For their part, the Chinese may not even accept a U.S. offer to restart the program, which is an opinion shared by Stapleton Roy. It had been their goal in the 1980s to get more Americans acquainted with China and produce foreign policy experts with real experience in the country, he explained, and at the same time, the Chinese had been desperate to learn English. But that’s not the case anymore. “So, therefore,” he said, “while I would like to see the Peace Corps get back into China in the current state of our relationship, I don’t think that’s where we should be putting our major attention.”
As both an institution and as an idea, the Peace Corps in China often reflected the ups and downs of the U.S.-China relationship. As unfortunate as it was, even its demise provides an accurate illustration of where the U.S. and China stand today. Even without going deep into the history of the program when it operated from 1993 to 2020, one can say that it lasted longer than anyone expected. Even Jon Keeton expressed surprise that the program persisted for nearly three decades.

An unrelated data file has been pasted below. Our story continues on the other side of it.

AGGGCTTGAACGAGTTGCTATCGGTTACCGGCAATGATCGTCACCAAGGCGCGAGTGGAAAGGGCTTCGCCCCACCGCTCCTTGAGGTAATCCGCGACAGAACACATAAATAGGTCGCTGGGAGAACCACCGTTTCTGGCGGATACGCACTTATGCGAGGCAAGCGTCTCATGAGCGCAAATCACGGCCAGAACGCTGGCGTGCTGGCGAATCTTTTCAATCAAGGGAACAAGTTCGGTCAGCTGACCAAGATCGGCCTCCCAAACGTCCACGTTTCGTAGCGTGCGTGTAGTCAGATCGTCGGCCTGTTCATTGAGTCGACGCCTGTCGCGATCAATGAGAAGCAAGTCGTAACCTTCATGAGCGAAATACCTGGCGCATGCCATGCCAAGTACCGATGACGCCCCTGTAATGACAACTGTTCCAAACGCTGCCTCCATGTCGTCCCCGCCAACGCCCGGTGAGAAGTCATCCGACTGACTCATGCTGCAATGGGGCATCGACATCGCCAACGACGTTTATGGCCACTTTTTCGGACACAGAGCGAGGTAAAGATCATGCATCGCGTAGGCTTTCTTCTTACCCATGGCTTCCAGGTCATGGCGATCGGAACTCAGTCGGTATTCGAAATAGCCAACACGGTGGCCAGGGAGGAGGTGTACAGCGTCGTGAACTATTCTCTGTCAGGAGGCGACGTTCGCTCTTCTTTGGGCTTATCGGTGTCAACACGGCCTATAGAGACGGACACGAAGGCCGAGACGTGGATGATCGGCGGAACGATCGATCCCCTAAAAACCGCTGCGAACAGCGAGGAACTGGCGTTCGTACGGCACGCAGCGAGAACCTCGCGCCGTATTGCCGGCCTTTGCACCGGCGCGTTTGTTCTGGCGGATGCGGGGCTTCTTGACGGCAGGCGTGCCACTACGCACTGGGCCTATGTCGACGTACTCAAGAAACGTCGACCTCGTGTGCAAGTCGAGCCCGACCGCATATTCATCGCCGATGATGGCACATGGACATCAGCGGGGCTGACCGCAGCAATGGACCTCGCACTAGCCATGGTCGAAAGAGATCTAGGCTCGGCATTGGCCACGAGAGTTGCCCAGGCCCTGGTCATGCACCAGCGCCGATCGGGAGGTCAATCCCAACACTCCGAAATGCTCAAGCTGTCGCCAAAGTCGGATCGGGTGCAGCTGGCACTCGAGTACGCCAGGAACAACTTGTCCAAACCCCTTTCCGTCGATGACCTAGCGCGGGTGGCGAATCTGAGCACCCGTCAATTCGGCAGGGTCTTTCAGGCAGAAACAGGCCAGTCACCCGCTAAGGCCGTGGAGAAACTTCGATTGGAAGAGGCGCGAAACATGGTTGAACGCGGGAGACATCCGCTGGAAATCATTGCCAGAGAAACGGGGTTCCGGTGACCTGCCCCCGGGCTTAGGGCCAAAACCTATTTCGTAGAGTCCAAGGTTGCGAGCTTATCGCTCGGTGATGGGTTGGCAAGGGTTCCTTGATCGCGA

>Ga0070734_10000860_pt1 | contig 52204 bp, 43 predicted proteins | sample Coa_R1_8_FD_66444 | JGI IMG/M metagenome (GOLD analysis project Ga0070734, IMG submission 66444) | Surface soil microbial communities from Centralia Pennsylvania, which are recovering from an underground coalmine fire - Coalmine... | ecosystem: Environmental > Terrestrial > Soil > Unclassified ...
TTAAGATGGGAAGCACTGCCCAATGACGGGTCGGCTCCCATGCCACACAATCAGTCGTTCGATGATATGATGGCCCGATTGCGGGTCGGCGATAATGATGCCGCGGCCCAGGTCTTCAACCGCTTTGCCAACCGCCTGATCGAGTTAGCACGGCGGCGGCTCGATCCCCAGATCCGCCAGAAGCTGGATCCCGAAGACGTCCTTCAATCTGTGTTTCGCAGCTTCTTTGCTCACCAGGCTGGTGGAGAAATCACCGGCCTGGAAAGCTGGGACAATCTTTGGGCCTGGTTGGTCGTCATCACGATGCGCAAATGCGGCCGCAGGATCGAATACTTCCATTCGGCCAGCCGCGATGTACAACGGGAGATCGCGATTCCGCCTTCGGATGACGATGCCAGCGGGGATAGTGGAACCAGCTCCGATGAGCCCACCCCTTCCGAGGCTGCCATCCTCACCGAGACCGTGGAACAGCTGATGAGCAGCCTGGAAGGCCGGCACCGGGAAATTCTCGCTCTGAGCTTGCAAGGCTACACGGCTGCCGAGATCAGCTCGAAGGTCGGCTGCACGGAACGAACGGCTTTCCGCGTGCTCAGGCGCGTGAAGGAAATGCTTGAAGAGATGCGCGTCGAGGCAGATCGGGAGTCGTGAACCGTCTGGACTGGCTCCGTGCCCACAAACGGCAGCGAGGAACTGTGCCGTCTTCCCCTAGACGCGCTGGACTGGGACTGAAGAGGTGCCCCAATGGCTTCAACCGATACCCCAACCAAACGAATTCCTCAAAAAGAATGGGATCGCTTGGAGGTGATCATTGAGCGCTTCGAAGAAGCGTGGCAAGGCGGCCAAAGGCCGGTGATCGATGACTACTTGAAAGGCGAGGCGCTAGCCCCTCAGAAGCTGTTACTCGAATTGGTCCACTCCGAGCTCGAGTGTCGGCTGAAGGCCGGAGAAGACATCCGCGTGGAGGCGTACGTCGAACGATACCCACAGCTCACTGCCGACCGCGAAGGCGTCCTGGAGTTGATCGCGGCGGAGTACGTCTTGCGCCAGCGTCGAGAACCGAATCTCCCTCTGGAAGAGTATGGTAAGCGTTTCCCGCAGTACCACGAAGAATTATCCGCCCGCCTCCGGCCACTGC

The day after he broke the news to the China Ones that their plans were off, Keeton spent the next few years opening Peace Corps programs across the former Soviet Union. Not wanting to put himself in a position to second-guess the work of his successor, he barely kept up with the China program. But when he heard the program resumed, he said he was happy to know it followed what his team had negotiated years before.
Still, I can’t help but think that the argument Keeton made to Chinese officials back in 1988 remains true today. No matter how one sees China and its relationship with the U.S., either as a partner, ally, friend, adversary, or even enemy, there will need to be ways to cultivate relationships between Americans and Chinese and provide opportunities for people — including the many idealistic and talented individuals willing to serve the cause of peace and mutual understanding — to become the next generation of China experts.
Daniel Schoolenberg (China 2013-15) got his start in China by joining Peace Corps, serving for two years in Guizhou province where he taught English. Since then, he has continued to expand his knowledge of China by studying Chinese in Beijing and studying U.S.-China relations at the Hopkins-Nanjing Center. He previously worked for the China-focused research and consultancy firm Trivium. At SupChina he assists in editing the daily newsletter and doing research for feature projects.